The president wants to transform healthcare with new laws and new technology, but once upon a time, a moral bond ruled between patient and physician.
Recently, I experienced something so rare in American medicine that it often catches people up short when I relate the story. A doctor actually apologized to me. Not only that, but he admitted that he caused harm, hurt feelings and inconvenience. Not only that: he agreed to refund all charges for office visits leading to up to his poor performance.
Sir William Osler treating a patient in the almshouse. Painting by John Howard Sanden
Why is this experience so rare? Ambulance-chasing lawyers and greedy HMOs immediately come to mind as forces that hinder candor, but they are not the only culprits. Perhaps not even the primary ones. For that we must look to something else: the absence today of any moral and social bond between patient and physician.That bond has been torn for so many years that it is hard to recall when—or if—it ever existed. Yet for at least two millennia western medicine was shaped by all kinds of formal and informal institutions of medical redress.
All recognized the mutual responsibilities of both the treated and the person performing the treatment. Even Visigothian law mandated that “should the patient die, the physician should not request the fee…Thereafter, neither party shall bring suit against the other.”
Roman law implicitly recognized this pact as well. In 368 AD, the Theodosian Code promulgated that “a town physician [archiater] should be hired for each of the city quarters (except for the area of portus Systi and that of the Vestal Virgins). The town physicians should be aware that their salaries [annonaria commoda] come from the public, and in consequence they should honestly treat the poor rather than shamelessly serve the rich. They will be allowed to accept what their patients offer them once they have been cured, but not what those who are dangerously sick promise in exchange for health.”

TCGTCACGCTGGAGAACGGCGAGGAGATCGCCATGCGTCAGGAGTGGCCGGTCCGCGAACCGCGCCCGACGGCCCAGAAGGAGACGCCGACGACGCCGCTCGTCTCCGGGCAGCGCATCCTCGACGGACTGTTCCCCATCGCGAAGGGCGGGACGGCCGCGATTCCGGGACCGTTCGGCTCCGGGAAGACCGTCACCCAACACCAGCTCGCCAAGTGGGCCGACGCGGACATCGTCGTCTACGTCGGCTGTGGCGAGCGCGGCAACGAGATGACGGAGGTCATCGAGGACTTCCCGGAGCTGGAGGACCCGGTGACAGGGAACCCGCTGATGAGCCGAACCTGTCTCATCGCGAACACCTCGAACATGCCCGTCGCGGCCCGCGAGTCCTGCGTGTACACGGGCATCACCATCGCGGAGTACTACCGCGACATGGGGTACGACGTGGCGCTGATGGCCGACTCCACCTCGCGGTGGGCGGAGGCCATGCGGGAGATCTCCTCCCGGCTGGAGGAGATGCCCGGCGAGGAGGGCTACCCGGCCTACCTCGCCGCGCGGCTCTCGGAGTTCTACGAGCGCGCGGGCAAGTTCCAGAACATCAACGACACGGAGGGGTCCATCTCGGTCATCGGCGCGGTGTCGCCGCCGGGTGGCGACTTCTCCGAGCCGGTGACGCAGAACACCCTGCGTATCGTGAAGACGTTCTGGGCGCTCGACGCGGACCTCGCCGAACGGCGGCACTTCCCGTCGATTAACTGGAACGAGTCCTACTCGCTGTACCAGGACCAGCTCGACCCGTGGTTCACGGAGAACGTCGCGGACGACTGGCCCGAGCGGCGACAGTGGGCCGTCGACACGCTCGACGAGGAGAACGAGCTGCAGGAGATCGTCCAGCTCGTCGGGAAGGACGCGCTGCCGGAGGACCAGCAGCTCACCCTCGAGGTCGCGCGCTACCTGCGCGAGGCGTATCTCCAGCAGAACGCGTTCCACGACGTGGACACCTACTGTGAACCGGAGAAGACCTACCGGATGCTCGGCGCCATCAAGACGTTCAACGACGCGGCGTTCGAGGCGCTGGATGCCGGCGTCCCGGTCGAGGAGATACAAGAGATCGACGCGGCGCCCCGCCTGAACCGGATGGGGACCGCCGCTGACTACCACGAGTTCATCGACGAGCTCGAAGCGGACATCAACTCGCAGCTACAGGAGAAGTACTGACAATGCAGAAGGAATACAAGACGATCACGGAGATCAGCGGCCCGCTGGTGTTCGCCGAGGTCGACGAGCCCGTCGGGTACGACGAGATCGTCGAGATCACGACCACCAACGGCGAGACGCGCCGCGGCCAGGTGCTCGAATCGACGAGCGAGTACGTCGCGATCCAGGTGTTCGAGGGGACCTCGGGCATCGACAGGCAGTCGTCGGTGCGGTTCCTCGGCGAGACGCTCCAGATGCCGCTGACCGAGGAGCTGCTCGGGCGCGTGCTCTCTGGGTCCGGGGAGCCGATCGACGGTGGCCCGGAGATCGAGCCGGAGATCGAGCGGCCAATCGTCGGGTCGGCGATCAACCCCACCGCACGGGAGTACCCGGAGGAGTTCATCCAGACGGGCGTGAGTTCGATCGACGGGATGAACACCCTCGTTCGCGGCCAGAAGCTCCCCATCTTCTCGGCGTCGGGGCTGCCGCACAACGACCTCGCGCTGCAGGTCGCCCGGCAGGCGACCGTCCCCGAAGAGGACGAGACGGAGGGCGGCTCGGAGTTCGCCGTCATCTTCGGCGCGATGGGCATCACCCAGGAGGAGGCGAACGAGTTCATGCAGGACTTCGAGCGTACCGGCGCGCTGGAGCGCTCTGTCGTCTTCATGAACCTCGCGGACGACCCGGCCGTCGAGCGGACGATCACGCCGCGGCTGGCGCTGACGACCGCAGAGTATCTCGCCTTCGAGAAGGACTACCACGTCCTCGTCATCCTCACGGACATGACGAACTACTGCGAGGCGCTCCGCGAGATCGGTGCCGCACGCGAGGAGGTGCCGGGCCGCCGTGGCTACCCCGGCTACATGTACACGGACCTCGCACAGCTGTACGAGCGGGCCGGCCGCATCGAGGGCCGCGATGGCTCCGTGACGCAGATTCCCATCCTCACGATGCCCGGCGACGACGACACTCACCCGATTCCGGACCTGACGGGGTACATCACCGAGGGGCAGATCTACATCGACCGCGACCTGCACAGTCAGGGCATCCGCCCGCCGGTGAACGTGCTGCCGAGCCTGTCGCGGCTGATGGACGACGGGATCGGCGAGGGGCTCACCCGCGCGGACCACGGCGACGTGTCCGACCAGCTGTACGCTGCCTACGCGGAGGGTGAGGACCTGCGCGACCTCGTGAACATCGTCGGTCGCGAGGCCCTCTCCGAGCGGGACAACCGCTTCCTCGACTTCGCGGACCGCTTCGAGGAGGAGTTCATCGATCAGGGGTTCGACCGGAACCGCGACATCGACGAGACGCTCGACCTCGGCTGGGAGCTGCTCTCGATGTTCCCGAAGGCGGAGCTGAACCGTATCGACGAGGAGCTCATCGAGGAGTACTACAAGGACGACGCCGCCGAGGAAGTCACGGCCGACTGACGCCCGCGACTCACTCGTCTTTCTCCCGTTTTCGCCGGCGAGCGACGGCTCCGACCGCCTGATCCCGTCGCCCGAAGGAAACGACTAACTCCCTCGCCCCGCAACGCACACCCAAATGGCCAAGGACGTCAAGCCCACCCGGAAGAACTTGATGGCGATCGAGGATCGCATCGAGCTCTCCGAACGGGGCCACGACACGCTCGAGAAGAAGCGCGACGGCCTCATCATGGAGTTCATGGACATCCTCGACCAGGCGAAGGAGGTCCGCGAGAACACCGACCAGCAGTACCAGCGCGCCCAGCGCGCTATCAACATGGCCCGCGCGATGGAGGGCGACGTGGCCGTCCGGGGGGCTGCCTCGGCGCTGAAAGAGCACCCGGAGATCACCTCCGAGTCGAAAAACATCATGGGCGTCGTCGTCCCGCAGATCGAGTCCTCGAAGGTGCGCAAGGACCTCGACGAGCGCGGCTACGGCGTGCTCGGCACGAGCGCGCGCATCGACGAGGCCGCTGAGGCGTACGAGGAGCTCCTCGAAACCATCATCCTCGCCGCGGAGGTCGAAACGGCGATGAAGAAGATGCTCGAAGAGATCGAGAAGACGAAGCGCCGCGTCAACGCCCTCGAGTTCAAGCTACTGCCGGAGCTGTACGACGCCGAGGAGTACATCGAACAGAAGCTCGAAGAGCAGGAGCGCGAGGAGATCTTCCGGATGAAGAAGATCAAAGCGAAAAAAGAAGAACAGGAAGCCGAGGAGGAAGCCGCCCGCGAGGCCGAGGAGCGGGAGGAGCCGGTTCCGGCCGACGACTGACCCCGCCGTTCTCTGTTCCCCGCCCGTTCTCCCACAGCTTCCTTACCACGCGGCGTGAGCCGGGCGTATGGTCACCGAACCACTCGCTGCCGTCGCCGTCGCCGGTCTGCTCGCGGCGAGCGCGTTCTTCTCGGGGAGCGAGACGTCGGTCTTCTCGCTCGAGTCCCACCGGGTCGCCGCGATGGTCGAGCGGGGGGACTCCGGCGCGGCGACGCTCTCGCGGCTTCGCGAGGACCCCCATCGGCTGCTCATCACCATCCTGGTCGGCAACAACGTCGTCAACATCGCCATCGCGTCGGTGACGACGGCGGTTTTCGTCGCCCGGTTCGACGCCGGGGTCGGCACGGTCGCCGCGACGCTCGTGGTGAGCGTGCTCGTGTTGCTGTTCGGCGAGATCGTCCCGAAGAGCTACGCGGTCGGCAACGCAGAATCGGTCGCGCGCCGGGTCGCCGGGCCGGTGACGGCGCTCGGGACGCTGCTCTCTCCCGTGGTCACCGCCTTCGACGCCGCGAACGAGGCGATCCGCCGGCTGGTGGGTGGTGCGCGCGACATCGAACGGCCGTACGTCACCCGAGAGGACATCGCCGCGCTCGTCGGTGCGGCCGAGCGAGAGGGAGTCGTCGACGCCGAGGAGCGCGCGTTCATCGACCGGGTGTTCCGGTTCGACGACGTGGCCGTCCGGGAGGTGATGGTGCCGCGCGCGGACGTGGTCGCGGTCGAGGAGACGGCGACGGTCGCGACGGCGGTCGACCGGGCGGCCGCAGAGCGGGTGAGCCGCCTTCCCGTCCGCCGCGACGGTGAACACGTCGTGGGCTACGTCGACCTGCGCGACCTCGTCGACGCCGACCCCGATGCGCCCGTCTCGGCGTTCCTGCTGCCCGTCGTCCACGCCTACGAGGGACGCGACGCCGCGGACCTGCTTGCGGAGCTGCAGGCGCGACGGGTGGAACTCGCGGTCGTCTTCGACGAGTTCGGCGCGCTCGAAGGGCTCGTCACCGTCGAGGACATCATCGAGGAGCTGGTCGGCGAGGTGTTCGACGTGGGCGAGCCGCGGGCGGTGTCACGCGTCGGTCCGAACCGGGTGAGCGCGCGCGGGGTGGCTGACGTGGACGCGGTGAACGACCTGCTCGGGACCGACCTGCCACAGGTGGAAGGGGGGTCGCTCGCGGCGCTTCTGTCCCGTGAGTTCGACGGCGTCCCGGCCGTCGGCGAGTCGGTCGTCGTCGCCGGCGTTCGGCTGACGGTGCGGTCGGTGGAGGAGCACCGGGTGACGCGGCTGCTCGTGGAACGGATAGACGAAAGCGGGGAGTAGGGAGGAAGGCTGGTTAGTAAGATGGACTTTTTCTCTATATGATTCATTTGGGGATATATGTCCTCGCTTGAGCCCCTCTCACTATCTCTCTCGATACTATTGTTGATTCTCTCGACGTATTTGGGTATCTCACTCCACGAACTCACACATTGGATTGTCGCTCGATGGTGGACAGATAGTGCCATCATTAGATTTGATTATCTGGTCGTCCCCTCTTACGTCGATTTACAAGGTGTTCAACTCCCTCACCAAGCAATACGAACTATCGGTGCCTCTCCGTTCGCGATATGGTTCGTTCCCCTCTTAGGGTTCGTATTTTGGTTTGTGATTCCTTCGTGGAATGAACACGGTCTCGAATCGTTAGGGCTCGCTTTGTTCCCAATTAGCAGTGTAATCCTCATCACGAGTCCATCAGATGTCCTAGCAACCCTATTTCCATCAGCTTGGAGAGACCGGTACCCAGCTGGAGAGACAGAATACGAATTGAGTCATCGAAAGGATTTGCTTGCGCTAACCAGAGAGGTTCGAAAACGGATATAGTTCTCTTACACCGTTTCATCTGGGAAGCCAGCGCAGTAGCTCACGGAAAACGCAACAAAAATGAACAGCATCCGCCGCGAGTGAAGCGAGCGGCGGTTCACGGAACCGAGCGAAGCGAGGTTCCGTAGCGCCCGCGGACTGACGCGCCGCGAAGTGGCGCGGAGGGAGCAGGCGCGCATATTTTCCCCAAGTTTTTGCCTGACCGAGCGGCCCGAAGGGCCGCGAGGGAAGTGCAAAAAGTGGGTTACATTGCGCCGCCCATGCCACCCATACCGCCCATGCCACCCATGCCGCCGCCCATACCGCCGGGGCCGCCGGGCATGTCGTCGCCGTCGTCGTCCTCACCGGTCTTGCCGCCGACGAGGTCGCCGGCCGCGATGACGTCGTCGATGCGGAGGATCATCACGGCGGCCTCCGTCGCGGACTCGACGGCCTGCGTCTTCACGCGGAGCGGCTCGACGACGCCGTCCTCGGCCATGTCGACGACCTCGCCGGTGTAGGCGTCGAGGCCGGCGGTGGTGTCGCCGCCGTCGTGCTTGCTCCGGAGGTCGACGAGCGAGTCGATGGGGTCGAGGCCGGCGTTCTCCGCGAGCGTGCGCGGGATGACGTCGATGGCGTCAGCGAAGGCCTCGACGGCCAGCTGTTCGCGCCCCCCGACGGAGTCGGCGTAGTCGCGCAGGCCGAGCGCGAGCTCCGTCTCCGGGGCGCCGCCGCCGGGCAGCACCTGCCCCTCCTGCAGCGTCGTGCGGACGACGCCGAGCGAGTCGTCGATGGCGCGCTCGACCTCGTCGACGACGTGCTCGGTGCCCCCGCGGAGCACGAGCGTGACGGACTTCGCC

The Medieval era placed the onus on both parties to define the cure and its cost. In 1224, when Rogerio of Bergamo promised to treat Bosso the wool carder for a disease affecting the man’s mouth, hands and legs, Rogerio promised to cure his patient “in such a way that you will be able to feed yourself by hand and cut bread and wear shoes and speak much better than you do now….and you shall not eat any fruit, beef, pasta—whether boiled or dry—or cabbage. If I do not keep my promises to you, you will not have to give me anything.” What about the patient? “And I, the aforementioned Bosso, promise to you, Rogerio, to pay you seven Genoese lire within three days after my recovery and improvement.”
In the late Renaissance this moral bond was institutionalized via an institution called the Protomedicato. The medicato was set up as a forum where patients could grieve against bad doctors or bad treatment and have their contrattos vetted. The medicato even asked patients if advertising a cure was a good idea, to which the answer was, unlike the AMA’s, a resounding no.
All of this mutuality ended in the 19th century, when empirical science overtook traditional medicine. By and large, this was for the good; there are, after all, few outright cures for many diseases. But there was an unintended consequence as well. In the rush to make doctoring modern, physicians and jurists decided that payment by results was incompatible with professionalization. The contract for a cure was lost, as was the ability to apologize for ill treatment and a whole range of human interchange we so crave today.
With its clanking machinery of technocrats, lobbyists and policy wonks, the AMA seems to have little interest in renewing these bonds, fixating instead on killing the president’s reasonable health care plan. HMOs and insurance companies don’t even know the problem exists, so tied are they to today’s profitable system of alienating, fragmented care.
But one growing new constituency could take up the cause: medical students. Recent years have witnessed resurgence in med school activism not seen since the 1960s. It was med students, not their instructors, who championed the now-widely-accepted restrictions on pharmaceutical company gifts to doctors. It was the med students who first challenged the onslaught of TV ads for Prozac, among others. Med students are now behind the push to restrict patient data mining ( and its sale) by big pharmacy chains. And the trend for narrative medicine—viewing a patient’s condition as part of a complex, interrelated life story—has struck home with many of these young healers as well.
That same group could also lead the way back to a new social and moral compact between patient and doctor.
Then the words “I’m sorry” won’t be so hard to utter.
Greg Critser is the author of the forthcoming Eternity Soup: Inside the Quest to End Aging.